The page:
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Prosthetics, Chalk Dust, Wheelchairs, and Golds: Adaptive Nationals Recap

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Prosthetics, wheelchairs, microphones and chalk dust filled Vertical Adventures in Columbus, Ohio this past weekend. Over 100 athletes showed up, all with their game faces on and ready to compete for a top spot on the USA Adaptive Team. Athlete categories included Neurological or Physical Disability, Visual Impairment, Upper Extremity Amputee, Lower Extremity Amputee, Seated and Youth.

“The energy in the room was phenomenal. We’ve never had as many athletes or spectators as we had this year,” said Maureen Beck, six-time winner of the Upper Extremity Amputee category. “Most of all, I’m looking forward to being a part of our best team yet as we head to France in July for the World Championships.”

In total, 36 medals were handed out Saturday night. The women’s and men’s medalists in each of the six different categories are listed at the bottom of this article. Full results can be found at USA Climbing (USAC).

The two-day event—one day of competition and one day of additional community initiatives—included vendors and guest speakers Kai Lightner and Shane Messer. On Saturday, the competitors had three hours to redpoint three routes for their category. They could give each route as many tries as they wanted to turn in their best score. “This was the first year that the two of the three routes were modeled after the style of competition routes that athletes will see at the IFSC World Championship,” said Kareemah Batts, the founder of the Adaptive Climbing Group. Batts added that the setting was more creative and challenging than that of past years.

In the future, there are hopes that the USAC categorization will match that of the IFSC, where there are subsets of several categories. For example, at IFSC competitions the Visually Impaired category it is broken down into three subsets according to degree of blindness. This level of categorization in U.S. adaptive climbing will only be possible with the continued growth of the sport and more athletes.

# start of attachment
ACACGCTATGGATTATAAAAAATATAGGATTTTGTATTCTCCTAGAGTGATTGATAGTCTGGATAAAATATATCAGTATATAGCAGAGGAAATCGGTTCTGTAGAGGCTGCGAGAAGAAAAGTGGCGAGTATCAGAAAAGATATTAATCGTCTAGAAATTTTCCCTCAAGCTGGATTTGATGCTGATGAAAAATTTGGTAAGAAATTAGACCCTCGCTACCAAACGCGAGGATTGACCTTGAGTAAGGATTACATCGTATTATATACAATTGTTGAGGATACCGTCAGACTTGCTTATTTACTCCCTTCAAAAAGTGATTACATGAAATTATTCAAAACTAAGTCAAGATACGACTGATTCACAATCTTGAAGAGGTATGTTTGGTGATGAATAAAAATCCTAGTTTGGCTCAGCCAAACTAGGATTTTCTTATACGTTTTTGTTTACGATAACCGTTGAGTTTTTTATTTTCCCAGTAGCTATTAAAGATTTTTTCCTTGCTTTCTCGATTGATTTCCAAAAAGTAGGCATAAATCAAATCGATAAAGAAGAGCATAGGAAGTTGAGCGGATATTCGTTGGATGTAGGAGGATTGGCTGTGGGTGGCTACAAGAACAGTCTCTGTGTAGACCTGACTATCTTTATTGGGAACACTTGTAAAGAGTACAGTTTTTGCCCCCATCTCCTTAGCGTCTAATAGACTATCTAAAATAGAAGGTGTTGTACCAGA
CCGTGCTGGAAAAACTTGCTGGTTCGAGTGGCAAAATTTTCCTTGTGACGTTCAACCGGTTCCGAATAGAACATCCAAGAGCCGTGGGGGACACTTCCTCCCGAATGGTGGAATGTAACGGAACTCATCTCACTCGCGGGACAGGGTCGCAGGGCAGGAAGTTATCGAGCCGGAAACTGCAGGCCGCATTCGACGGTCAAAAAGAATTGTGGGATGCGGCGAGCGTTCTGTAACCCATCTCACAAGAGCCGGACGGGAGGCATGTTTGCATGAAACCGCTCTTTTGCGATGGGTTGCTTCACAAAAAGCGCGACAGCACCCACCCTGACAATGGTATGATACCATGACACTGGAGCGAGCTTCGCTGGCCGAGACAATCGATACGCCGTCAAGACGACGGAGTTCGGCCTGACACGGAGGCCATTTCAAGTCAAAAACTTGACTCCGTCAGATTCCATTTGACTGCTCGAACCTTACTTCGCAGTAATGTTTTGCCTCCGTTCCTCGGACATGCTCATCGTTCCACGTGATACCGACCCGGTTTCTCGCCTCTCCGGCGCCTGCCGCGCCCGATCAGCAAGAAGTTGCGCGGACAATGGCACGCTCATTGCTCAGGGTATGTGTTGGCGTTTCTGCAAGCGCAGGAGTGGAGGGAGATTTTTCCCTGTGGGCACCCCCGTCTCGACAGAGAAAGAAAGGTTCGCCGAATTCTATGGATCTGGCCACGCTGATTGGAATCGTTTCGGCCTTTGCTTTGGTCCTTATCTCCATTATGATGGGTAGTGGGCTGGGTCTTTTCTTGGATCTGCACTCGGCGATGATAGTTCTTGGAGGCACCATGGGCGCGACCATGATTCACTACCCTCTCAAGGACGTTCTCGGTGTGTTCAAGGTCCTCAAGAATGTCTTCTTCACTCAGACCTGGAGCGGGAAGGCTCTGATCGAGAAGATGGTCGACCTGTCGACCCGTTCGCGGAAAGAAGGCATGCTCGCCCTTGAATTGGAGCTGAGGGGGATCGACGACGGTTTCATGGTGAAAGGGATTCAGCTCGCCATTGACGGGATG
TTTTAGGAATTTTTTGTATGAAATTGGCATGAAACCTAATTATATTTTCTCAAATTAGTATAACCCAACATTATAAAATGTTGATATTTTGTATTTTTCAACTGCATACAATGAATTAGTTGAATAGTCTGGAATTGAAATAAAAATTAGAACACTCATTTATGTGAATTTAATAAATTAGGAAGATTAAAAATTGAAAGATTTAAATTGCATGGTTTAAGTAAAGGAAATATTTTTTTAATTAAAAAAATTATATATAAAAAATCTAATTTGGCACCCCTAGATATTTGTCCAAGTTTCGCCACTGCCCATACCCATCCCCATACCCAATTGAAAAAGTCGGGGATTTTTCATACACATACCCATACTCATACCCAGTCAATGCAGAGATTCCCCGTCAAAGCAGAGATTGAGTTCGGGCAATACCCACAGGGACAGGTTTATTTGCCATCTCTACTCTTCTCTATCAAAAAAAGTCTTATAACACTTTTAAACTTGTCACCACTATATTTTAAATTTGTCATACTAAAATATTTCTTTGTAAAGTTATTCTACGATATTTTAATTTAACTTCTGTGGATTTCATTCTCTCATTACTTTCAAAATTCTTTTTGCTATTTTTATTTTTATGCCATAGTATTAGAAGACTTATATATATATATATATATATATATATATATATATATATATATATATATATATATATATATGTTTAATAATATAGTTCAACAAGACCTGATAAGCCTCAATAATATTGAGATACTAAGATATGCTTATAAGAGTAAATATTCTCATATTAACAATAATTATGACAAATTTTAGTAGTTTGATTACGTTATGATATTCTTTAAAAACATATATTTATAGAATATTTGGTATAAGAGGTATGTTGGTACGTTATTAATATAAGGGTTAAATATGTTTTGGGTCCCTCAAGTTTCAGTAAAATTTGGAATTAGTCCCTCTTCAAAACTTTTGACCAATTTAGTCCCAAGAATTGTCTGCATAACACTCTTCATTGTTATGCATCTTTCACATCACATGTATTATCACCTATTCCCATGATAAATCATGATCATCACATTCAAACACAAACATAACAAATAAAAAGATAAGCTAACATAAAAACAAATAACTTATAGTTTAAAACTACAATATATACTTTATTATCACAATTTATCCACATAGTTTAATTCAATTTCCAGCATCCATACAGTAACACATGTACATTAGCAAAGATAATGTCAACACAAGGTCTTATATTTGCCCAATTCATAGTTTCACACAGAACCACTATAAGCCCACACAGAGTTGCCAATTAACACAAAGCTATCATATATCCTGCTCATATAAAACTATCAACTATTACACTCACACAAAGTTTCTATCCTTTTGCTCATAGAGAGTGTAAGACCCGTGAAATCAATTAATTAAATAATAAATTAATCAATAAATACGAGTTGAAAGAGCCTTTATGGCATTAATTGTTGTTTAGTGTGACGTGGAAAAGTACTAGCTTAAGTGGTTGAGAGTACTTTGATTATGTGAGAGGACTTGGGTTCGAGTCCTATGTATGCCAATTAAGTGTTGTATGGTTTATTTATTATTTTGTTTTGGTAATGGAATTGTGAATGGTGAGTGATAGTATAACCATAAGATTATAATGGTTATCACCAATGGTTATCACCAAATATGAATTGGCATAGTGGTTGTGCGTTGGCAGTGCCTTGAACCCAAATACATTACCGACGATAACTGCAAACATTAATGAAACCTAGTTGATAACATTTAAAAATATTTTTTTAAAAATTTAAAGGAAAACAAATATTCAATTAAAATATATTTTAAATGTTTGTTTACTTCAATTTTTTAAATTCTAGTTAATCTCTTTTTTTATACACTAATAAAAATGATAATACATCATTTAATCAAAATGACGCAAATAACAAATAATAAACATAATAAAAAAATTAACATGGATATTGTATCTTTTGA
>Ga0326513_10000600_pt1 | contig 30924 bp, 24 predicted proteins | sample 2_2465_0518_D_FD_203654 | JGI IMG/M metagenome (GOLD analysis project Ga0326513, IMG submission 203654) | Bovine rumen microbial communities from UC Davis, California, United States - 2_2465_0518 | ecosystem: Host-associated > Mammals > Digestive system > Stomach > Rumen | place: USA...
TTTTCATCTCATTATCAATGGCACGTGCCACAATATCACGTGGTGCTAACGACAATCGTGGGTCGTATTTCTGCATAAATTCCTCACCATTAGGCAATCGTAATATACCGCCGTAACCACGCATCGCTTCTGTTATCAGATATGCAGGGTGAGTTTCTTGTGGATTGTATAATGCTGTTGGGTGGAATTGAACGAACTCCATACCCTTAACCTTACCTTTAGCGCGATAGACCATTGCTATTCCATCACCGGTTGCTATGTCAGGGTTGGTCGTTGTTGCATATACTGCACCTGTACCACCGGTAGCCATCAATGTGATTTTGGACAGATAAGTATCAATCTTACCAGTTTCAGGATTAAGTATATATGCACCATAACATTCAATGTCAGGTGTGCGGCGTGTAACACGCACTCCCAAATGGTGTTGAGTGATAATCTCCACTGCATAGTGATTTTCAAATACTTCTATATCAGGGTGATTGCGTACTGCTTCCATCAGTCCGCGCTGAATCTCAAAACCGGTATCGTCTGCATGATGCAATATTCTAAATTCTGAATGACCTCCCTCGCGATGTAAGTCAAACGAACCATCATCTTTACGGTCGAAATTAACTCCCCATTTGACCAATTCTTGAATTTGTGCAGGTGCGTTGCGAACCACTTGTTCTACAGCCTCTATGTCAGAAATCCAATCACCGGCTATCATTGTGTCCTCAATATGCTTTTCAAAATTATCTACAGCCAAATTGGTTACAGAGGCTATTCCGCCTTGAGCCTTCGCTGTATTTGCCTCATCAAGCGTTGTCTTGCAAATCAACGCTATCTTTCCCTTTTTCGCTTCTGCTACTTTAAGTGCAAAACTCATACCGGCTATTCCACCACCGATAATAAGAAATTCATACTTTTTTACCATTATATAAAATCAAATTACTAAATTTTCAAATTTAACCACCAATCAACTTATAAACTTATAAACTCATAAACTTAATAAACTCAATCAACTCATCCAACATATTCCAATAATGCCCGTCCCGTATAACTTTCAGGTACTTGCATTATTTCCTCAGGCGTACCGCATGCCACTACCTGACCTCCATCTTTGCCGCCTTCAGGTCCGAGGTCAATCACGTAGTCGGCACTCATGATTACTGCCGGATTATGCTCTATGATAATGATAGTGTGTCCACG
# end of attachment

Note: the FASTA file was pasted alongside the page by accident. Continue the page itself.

And that is definitely likely: already, since the first USA Adaptive Nationals in 2014, the number of competitors has tripled. And analogous categories to the IFSC event is just one of the changes that the U.S. athletes want to bring to this side of the pond: they also want to expand Adaptive Nationals from a one- to two-day competition. “We have the best problems to solve going forward now,” said Beck. “We have TOO many people for our current format so we’re looking at what changes we need to make to accommodate our ever growing sport.”

Daniel Hill battle up one of his three routes. Photo: Jon Vickers

Neurological or Physical Disability- Male

1) Noe Tolentino

2) Ben Mayforth

3) Jared Lenahan

Neurological or Physical Disability- Female

1) Aika Yoshida

2) Jasmine Raskas

3) Molly Finch

Visual Impairment- Male

1) Justin Salas

2) Koichiro Kobayashi

3) Bill Casson

Visual Impairment- Female

1) Amy Mullins

2) Michelle Ward

3) Mandi Curtis

Upper Extremity Amputee- Male

1) Mor Sapir

2) Daniel Hill

3) Brian Zarzuela

Upper Extremity Amputee- Female

1) Maureen Beck

2) Emily McDermott

3) Molly Ferris

Lower Extremity Amputee- Male

1) Corey Ramos

2) Kyle Long

3) Ronnie Dickenson

Lower Extremity Amputee- Female

1) Mariah, Bener

2) Emily Stephenson

3) Rebecca Levernberg

Seated- Male

1) Tanner Cislaw

2) Carlos Quiles


1) Carlie Cook

2) Manasi Deshpande

Youth- Male

1) John “Jack” Whalen

2) Connor Gearey

3) Jackson Haberman

Youth- Female

1) Giovanna Dubuc

2) Breanna Brooks

3) Raveena Alli

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